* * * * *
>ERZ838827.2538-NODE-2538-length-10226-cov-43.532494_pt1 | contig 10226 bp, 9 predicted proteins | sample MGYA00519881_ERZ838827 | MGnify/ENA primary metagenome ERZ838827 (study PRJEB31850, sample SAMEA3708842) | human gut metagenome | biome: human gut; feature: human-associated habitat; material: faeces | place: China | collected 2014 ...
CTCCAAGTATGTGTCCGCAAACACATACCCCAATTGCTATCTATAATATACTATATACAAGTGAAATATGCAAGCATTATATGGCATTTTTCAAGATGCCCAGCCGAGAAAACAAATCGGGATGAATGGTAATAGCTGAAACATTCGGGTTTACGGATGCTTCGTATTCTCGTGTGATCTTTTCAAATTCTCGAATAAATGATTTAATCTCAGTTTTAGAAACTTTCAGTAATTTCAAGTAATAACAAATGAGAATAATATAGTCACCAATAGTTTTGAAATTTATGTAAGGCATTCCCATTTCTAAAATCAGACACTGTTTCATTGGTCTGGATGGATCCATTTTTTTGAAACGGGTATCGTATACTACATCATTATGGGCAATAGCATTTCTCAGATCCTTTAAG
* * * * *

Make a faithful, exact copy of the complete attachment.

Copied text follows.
>ERZ838827.2538-NODE-2538-length-10226-cov-43.532494_pt1 | contig 10226 bp, 9 predicted proteins | sample MGYA00519881_ERZ838827 | MGnify/ENA primary metagenome ERZ838827 (study PRJEB31850, sample SAMEA3708842) | human gut metagenome | biome: human gut; feature: human-associated habitat; material: faeces | place: China | collected 2014 ...
CTCCAAGTATGTGTCCGCAAACACATACCCCAATTGCTATCTATAATATACTATATACAAGTGAAATATGCAAGCATTATATGGCATTTTTCAAGATGCCCAGCCGAGAAAACAAATCGGGATGAATGGTAATAGCTGAAACATTCGGGTTTACGGATGCTTCGTATTCTCGTGTGATCTTTTCAAATTCTCGAATAAATGATTTAATCTCAGTTTTAGAAACTTTCAGTAATTTCAAGTAATAACAAATGAGAATAATATAGTCACCAATAGTTTTGAAATTTATGTAAGGCATTCCCATTTCTAAAATCAGACACTGTTTCATTGGTCTGGATGGATCCATTTTTTTGAAACGGGTATCGTATACTACATCATTATGGGCAATAGCATTTCTCAGATCCTTTAAG